Criminalizing HIV Transmission and Exposure in Canada: A Public Health Evaluation

By Drummond, Sarah L. | Health Law Review, Spring 2011 | Go to article overview

Criminalizing HIV Transmission and Exposure in Canada: A Public Health Evaluation


Drummond, Sarah L., Health Law Review


Introduction

In April 2009, the Ontario Superior Court found Johnson Aziga guilty of first-degree murder for knowingly transmitting human immunodeficinecy virus ("HIV"). Aziga had unprotected sex with women despite awareness that he had HIV, and did not disclose the illness to his partners. Two of the twelve complainants contracted HIV and later died from related illnesses, leading to the first-degree murder charges. The other complainants either did not contract HIV from Aziga or contracted it but are still alive, which led to charges of, and convictions for, aggravated sexual assault. (1)

Less than a year earlier in October 2008, Clato Lual Mabior was convicted in a Manitoba trial court for aggravated sexual assault, invitation to sexual touching and sexual interference for failing to disclose his HIV status to partners. (2) None of the six complainants contracted HIV. He was sentenced to 14 years in jail. (3) The Court of Appeal heard arguments in February 2010 and has reserved their decision. (4)

These cases have reinvigorated the debate about whether it is appropriate to use the criminal law in cases of HIV exposure and transmission resulting from sexual contact. This paper will evaluate the current legal context in Canada and will then evaluate arguments for and against such criminalization using a public health framework.

Legal Context in Canada

Since 1989, Canadian courts have been willing to impose criminal sanctions on individuals for the transmission of, or exposure to HIV as a result of sexual contact. Charges have ranged from offences like nuisance to sexual assault, aggravated sexual assault and attempted sexual assault. (5) The Supreme Court of Canada first dealt with the issue in R. v. Cuerrier. (6) The Court unanimously held that an individual knowing of his or her HIV-positive status must inform sexual partners of that status and failure to do so can lead to criminal culpability in the form of aggravated assault charges. Numerous cases in Canada have since then affirmed this holding. (7) In fact, Canada has, per capita, "prosecuted more persons with HIV for HIV-related sexual offences than any other country." (8)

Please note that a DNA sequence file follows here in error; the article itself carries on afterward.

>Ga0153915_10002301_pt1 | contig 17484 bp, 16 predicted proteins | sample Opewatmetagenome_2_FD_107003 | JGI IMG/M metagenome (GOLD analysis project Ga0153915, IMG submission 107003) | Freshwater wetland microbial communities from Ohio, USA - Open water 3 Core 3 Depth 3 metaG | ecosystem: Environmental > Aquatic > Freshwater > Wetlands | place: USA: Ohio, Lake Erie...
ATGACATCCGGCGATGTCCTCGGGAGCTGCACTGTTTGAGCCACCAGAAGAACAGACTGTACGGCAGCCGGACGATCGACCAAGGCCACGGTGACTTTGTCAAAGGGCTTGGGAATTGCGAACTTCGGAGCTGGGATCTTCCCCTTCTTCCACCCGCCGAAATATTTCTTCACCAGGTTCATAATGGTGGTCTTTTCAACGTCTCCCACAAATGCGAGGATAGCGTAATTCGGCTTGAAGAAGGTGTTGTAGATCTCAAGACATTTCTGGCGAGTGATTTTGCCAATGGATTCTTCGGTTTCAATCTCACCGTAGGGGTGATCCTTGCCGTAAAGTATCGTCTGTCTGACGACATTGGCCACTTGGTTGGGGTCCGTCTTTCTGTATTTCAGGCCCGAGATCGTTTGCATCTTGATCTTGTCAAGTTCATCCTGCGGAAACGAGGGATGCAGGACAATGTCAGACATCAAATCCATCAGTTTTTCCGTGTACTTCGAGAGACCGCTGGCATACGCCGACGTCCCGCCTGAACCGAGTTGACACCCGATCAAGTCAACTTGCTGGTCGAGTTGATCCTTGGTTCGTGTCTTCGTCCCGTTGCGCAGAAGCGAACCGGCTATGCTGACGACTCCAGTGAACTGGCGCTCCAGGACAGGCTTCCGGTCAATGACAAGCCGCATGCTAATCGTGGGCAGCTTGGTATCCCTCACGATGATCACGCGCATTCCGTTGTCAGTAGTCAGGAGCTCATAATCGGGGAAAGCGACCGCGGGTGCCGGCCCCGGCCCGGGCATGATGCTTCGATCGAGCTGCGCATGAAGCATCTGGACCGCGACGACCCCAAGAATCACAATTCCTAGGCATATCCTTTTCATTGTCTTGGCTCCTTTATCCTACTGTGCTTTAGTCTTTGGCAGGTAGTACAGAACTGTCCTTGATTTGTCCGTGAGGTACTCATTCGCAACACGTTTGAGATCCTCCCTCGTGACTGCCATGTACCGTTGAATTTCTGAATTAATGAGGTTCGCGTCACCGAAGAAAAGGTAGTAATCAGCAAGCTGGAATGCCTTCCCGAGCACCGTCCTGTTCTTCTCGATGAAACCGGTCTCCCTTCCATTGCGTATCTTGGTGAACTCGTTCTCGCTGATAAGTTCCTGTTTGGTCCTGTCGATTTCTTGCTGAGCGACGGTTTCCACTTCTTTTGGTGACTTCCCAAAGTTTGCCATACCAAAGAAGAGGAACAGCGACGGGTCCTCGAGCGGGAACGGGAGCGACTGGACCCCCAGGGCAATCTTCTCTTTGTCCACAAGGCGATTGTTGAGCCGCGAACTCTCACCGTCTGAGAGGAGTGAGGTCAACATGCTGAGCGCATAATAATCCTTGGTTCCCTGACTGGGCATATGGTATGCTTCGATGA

The Supreme Court in Cuerrier unanimously held that the failure of the defendant to disclose his status vitiated the consent of the complainants, resulting in sexual assault. The Court found that the lack of disclosure vitiated the complainants' consent, giving rise to a significant risk of serious bodily harm. The majority decision in Cuerrier concluded that sexual assault can be elevated to aggravated sexual assault where, in the commission of sexual assault, the defendant endangers the life of the complainant. The Court found that the risk of contracting HIV significantly endangered the lives of the complainants, justifying the aggravated sexual assault conviction.

The 2005 decision of the Crown in Ontario to charge Aziga with first-degree murder represented a significant divergence from the established principles governing the punishment of individuals who fail to disclose their HIV-positive status to partners. As such, a decade after the decision in Cuerrier, the issue of criminalizing HIV transmission is again up for debate in the public domain, this time with even more stunning consequences for individuals accused of transmitting HIV.

In order to obtain a conviction for murder the Crown must first establish that the accused committed homicide. This requires that the accused directly or indirectly caused the death of a human being. (9) Once this first element has been established, the Crown must establish that the homicide is a culpable one, being any of murder, manslaughter or infanticide. (10)

These three types of culpable homicide are each described further, with the requisite elements of murder being described at section 229 of the Criminal Code. Murder is established where it can be shown that the accused caused the death of the victim meaningfully or meant to cause bodily harm that the accused knew or was likely to know would cause the death of the victim and was reckless as to whether death ensued. …

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